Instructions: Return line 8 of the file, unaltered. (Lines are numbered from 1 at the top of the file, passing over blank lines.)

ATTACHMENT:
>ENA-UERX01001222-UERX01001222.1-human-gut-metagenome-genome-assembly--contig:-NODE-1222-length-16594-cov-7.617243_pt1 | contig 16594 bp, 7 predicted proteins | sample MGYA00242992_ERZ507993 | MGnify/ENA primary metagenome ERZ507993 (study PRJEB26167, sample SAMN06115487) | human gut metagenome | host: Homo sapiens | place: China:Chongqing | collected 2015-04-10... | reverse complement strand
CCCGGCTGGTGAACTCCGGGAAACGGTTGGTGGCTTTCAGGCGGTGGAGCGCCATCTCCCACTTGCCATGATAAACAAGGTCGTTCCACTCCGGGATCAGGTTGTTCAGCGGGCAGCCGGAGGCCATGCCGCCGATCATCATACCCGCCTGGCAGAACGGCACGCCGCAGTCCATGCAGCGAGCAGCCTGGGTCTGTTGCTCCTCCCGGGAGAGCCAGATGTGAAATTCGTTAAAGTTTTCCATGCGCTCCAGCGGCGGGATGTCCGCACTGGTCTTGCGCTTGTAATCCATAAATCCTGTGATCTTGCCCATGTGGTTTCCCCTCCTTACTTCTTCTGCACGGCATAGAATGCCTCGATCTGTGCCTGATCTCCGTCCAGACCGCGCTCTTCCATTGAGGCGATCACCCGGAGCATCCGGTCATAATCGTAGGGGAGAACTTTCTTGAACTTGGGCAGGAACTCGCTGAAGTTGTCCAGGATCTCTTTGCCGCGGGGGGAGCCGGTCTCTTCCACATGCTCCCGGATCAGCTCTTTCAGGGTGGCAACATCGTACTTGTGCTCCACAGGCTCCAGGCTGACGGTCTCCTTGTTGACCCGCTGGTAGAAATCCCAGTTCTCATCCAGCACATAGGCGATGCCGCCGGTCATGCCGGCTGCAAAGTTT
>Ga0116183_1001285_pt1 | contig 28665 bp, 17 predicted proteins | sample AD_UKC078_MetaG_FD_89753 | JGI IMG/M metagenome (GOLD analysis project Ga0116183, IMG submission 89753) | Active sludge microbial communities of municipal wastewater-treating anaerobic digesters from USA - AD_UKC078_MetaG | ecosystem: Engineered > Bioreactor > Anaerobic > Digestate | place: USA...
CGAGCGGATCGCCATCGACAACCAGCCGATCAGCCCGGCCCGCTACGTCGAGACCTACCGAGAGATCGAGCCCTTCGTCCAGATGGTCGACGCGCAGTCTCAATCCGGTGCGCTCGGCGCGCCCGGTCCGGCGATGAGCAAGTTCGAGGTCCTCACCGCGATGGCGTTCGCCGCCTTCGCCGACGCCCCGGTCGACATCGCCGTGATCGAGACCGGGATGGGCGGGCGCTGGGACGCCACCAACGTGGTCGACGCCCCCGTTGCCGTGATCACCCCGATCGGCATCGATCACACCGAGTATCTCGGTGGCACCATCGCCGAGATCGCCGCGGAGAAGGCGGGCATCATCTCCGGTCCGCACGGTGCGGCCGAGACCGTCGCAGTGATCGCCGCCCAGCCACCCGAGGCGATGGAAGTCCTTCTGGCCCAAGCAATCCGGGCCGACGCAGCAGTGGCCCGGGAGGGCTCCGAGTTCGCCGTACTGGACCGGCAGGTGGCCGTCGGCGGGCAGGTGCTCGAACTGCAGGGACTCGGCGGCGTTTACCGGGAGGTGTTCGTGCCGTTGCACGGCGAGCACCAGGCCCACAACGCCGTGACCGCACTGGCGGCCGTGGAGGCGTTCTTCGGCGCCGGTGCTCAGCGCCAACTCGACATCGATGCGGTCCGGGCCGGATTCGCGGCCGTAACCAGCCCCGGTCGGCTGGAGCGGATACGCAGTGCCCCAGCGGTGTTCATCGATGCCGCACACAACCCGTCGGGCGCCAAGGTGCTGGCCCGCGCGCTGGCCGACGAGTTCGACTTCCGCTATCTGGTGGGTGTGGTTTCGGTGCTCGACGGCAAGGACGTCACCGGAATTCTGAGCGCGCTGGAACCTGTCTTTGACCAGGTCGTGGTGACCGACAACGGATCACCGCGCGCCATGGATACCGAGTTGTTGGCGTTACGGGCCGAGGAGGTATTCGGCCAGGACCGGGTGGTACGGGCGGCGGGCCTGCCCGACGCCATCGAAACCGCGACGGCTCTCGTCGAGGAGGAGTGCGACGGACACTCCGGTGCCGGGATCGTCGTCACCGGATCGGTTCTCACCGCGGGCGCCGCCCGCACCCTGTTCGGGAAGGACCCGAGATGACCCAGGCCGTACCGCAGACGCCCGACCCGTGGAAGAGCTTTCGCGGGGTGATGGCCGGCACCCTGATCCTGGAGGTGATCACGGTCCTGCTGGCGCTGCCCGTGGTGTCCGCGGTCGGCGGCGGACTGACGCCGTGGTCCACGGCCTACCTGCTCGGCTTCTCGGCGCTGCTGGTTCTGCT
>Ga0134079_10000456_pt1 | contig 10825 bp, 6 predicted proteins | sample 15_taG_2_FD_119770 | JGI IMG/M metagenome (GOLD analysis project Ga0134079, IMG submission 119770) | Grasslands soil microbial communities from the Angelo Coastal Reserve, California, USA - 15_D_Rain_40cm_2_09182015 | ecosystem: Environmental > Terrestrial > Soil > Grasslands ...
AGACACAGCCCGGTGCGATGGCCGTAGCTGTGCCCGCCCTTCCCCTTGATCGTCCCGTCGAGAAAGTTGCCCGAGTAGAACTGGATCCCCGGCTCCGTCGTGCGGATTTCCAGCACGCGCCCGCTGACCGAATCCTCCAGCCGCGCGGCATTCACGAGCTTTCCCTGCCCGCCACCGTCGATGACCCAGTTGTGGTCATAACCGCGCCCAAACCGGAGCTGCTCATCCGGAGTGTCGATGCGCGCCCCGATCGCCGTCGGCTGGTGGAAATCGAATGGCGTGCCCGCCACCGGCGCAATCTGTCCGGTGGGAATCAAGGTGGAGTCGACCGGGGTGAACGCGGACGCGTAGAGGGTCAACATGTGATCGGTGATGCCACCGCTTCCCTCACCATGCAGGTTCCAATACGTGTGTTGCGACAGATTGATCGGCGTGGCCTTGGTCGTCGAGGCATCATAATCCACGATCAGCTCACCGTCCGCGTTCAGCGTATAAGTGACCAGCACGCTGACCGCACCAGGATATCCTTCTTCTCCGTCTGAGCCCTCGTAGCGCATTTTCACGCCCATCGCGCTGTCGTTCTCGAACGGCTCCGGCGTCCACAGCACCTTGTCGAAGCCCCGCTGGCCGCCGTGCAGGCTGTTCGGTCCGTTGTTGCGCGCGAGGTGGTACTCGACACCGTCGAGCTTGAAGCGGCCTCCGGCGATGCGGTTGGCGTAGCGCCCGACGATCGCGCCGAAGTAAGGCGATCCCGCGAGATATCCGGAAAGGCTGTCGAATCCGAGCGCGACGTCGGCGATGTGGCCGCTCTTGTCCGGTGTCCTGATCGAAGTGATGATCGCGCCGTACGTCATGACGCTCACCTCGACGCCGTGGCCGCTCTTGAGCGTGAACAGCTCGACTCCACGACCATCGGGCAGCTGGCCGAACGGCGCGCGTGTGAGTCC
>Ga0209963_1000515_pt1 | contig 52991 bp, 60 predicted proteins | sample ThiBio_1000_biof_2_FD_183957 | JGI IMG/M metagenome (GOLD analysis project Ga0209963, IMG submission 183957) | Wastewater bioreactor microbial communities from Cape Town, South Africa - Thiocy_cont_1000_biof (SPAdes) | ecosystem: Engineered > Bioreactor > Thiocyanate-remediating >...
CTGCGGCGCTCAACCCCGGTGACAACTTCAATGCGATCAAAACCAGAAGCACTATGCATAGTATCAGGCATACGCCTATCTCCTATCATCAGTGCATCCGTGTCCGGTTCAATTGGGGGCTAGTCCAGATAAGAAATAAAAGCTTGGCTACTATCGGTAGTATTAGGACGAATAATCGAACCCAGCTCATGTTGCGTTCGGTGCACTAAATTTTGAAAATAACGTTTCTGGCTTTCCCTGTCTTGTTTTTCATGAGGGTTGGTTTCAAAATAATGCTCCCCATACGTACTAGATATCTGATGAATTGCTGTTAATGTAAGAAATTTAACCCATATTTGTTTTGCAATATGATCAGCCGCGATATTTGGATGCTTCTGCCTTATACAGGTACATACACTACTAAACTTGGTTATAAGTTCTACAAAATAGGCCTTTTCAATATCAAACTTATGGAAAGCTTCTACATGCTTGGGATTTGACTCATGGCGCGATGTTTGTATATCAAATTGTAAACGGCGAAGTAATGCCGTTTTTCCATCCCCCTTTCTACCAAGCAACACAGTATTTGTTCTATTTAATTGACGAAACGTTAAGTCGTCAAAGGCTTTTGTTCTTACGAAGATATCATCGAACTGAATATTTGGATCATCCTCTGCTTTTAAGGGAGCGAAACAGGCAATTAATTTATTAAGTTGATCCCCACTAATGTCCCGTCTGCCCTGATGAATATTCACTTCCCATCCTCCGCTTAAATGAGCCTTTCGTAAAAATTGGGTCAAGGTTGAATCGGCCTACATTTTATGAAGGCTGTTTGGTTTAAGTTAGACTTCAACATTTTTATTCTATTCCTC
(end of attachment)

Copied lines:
CTGCGGCGCTCAACCCCGGTGACAACTTCAATGCGATCAAAACCAGAAGCACTATGCATAGTATCAGGCATACGCCTATCTCCTATCATCAGTGCATCCGTGTCCGGTTCAATTGGGGGCTAGTCCAGATAAGAAATAAAAGCTTGGCTACTATCGGTAGTATTAGGACGAATAATCGAACCCAGCTCATGTTGCGTTCGGTGCACTAAATTTTGAAAATAACGTTTCTGGCTTTCCCTGTCTTGTTTTTCATGAGGGTTGGTTTCAAAATAATGCTCCCCATACGTACTAGATATCTGATGAATTGCTGTTAATGTAAGAAATTTAACCCATATTTGTTTTGCAATATGATCAGCCGCGATATTTGGATGCTTCTGCCTTATACAGGTACATACACTACTAAACTTGGTTATAAGTTCTACAAAATAGGCCTTTTCAATATCAAACTTATGGAAAGCTTCTACATGCTTGGGATTTGACTCATGGCGCGATGTTTGTATATCAAATTGTAAACGGCGAAGTAATGCCGTTTTTCCATCCCCCTTTCTACCAAGCAACACAGTATTTGTTCTATTTAATTGACGAAACGTTAAGTCGTCAAAGGCTTTTGTTCTTACGAAGATATCATCGAACTGAATATTTGGATCATCCTCTGCTTTTAAGGGAGCGAAACAGGCAATTAATTTATTAAGTTGATCCCCACTAATGTCCCGTCTGCCCTGATGAATATTCACTTCCCATCCTCCGCTTAAATGAGCCTTTCGTAAAAATTGGGTCAAGGTTGAATCGGCCTACATTTTATGAAGGCTGTTTGGTTTAAGTTAGACTTCAACATTTTTATTCTATTCCTC